“The King’s Speech” Focuses Attention on Stuttering
Academy award-winner Colin Firth’s portrayal of King George VI in the recent hit movie “The King’s Speech” highlights the plight of more than 3 million Americans who suffer from stuttering. Stuttering affects nearly 60 million people worldwide, and boys are more than twice as likely as girls to stutter (National Institute of Health [NIH], 2010). The good news is that approximately 75 to 85 percent of those who stutter in childhood will outgrow it as adults. However, there is currently no way to predict who will be cured.
Traditionally, stuttering was believed to be caused by some emotional trauma in early childhood. This is termed psychogenic stuttering. Two other types of stuttering have also been described in the literature. Developmental stuttering is the most common form of stuttering, and occurs in young children while they are still learning speech and language skills. Scientists believe that developmental stuttering occurs when children’s speech and language abilities are unable to meet the child’s verbal demands. Neurogenic stuttering is another type of stuttering usually occurring after a stroke, head trauma, or other type of brain injury. In neurogenic stuttering, the brain has difficulty coordinating the different components involved in speaking because of signaling problems between the brain and nerves or muscles.
However, several years ago, researchers noted that stuttering tends to be familial, and began to suspect that there may be a genetic component to this disorder. In a recent research study by the NIH last year, researchers identified mutations in a gene known as GNPTAB in affected individuals. Together with two other proteins, GNPTG and NAGPA, GNPTAB is involved in cell metabolism. Researchers then discovered mutations in one or more of these three genes in people who stutter.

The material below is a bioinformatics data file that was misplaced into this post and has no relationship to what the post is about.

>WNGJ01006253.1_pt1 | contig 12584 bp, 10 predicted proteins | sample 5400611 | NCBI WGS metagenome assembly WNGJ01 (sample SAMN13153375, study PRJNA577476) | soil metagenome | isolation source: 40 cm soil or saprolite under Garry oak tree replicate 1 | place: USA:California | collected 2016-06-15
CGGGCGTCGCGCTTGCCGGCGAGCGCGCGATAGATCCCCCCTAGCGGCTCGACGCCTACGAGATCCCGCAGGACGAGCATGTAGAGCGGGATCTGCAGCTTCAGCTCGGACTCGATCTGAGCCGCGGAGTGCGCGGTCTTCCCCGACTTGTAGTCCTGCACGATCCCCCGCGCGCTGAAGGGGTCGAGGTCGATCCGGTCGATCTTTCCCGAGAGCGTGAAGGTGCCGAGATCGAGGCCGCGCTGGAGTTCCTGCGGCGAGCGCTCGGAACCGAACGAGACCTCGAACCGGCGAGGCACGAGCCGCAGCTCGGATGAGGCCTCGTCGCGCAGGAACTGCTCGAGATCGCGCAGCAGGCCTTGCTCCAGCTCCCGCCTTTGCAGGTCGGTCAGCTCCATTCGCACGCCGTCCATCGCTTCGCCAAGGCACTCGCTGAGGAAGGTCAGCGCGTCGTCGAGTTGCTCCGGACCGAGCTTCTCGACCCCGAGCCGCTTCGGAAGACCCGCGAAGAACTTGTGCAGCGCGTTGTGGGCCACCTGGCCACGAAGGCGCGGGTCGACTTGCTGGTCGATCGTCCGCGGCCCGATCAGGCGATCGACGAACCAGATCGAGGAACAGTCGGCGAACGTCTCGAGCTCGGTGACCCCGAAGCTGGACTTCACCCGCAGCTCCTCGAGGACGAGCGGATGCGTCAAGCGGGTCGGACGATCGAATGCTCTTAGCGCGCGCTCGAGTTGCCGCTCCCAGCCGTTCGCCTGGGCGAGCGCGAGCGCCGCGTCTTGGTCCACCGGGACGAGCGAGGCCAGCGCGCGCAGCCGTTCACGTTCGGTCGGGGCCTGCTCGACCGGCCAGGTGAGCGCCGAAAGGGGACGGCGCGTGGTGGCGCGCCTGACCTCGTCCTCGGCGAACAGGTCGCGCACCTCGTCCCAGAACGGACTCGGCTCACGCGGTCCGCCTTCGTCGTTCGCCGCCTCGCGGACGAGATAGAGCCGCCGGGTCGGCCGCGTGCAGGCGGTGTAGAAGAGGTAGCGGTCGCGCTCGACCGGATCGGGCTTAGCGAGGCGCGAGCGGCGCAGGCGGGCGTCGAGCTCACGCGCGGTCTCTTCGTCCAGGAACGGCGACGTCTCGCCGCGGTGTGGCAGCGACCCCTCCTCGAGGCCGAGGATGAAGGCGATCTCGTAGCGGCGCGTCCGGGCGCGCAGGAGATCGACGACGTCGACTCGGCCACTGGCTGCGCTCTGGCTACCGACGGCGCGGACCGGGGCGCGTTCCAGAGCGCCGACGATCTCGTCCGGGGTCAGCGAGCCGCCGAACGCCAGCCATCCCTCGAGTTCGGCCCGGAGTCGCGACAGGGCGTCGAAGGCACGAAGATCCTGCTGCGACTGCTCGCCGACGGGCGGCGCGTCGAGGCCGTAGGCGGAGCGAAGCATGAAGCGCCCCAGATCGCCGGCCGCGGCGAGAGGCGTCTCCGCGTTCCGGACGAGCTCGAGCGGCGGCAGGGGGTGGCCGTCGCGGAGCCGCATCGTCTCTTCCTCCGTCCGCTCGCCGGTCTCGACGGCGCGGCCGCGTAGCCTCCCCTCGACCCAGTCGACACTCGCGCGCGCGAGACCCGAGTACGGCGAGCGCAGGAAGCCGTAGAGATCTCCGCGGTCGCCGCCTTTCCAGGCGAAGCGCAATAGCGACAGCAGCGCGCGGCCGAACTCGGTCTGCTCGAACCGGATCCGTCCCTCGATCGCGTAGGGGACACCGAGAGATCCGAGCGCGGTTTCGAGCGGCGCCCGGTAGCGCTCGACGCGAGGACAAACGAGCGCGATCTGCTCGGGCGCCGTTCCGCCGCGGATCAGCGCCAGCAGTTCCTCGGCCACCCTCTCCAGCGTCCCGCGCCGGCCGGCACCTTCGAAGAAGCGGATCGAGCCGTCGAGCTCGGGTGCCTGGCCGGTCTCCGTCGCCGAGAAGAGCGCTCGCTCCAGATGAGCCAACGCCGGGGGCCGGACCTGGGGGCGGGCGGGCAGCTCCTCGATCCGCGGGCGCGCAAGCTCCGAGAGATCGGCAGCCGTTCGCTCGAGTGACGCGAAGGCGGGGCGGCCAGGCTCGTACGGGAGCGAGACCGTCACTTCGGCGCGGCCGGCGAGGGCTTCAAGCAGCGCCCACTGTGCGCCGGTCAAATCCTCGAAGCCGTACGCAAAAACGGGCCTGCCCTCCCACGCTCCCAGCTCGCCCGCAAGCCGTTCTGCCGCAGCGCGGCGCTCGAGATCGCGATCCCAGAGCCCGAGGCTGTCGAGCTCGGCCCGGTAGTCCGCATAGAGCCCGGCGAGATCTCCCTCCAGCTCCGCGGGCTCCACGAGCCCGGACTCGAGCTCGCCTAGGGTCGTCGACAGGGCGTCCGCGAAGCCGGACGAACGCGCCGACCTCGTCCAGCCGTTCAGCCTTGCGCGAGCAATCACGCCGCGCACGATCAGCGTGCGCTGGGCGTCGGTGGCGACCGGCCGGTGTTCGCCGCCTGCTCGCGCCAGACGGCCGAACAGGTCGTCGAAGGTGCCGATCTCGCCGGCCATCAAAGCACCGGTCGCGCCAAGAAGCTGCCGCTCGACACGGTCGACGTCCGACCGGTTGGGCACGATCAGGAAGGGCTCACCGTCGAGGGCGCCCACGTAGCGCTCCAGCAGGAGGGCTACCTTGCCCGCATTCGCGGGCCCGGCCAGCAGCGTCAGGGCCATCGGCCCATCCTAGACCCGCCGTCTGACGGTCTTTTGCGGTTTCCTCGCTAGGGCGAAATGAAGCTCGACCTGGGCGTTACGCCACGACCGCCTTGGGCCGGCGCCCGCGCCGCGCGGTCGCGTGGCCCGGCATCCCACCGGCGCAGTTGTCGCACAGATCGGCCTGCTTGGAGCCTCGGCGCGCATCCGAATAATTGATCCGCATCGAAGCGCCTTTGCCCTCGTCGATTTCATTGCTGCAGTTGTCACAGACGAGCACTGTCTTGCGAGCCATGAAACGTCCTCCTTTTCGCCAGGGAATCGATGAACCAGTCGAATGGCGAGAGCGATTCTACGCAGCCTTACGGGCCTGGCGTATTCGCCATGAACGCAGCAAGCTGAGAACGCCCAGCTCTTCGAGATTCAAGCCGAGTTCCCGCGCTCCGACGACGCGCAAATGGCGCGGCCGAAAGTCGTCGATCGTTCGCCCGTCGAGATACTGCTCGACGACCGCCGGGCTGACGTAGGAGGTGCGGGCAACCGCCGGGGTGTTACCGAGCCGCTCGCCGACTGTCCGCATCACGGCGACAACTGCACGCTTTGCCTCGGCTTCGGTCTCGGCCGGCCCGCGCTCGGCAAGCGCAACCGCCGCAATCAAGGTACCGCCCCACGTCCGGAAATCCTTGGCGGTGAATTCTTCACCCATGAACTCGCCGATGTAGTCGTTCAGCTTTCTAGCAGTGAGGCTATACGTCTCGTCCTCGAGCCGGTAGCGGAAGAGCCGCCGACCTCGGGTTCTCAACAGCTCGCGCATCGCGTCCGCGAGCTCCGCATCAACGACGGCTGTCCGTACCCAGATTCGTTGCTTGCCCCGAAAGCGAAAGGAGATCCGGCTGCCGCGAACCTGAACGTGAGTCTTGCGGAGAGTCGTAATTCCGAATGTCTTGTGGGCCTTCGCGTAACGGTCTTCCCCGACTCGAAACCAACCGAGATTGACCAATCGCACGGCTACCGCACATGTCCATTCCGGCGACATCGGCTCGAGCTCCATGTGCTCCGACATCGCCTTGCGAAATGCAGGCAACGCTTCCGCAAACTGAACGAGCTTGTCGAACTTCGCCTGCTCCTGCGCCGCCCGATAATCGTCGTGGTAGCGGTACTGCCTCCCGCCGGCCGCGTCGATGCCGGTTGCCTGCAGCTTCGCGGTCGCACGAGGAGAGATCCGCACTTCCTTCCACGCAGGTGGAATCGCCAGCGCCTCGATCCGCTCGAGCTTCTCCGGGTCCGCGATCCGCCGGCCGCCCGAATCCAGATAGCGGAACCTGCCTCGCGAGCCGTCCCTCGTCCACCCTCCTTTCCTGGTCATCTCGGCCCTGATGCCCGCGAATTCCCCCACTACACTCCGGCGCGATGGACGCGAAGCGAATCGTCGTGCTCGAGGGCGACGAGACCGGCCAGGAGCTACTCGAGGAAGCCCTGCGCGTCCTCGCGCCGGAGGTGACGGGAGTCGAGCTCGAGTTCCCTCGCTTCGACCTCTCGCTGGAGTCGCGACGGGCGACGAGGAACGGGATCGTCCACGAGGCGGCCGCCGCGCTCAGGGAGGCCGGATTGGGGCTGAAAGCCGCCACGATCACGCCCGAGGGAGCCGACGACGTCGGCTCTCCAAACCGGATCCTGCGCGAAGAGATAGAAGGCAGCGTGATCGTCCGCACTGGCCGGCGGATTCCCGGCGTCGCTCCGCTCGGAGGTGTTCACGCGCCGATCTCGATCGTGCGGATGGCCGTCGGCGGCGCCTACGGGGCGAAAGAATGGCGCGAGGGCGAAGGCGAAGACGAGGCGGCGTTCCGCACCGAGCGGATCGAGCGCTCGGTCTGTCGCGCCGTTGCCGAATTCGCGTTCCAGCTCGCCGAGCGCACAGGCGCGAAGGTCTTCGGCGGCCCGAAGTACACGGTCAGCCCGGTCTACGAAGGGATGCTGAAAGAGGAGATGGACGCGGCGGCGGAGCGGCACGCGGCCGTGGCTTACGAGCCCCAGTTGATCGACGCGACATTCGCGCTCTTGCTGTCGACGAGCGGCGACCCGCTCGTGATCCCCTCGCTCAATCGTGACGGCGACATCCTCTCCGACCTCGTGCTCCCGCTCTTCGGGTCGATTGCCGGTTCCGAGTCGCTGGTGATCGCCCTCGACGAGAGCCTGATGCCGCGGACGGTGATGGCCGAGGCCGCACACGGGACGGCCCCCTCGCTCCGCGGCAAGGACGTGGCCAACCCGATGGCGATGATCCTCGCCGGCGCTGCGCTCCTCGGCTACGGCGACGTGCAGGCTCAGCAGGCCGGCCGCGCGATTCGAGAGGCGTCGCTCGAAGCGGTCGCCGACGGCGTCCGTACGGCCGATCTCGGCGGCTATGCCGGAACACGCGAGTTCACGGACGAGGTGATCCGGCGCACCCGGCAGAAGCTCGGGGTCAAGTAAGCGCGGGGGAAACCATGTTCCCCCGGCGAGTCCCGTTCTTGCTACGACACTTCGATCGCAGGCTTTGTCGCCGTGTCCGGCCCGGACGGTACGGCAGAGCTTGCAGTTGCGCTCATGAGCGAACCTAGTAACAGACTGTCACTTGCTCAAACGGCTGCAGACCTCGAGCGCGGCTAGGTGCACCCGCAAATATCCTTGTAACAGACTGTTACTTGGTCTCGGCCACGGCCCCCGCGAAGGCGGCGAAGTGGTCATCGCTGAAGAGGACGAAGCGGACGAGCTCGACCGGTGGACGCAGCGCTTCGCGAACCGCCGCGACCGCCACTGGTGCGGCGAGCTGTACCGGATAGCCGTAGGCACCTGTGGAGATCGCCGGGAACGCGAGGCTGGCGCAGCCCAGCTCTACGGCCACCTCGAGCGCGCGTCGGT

GNPTAB and GNPTG have previously been tied to metabolic diseases known as mucolipidosis, in which improperly recycled cell components accumulate in the lysosome (NIH, 2010). This disorder can ultimately lead to joint, skeletal, heart, liver and other health problems as well as developmental abnormalities in the brain.
The discovery of specific gene mutations as a potential cause of stuttering is ground-breaking news and may point the way to new approaches for treatment. Current treatments for some lysosome storage disorders involve injecting manufactured enzyme into a person's bloodstream to replace the missing enzyme (NIH, 2010). A similar approach might prove effective in treating some types of stuttering in the future.
For additional information, visit: http://www.nih.gov/researchmatters/march2010/03012010stutter.htm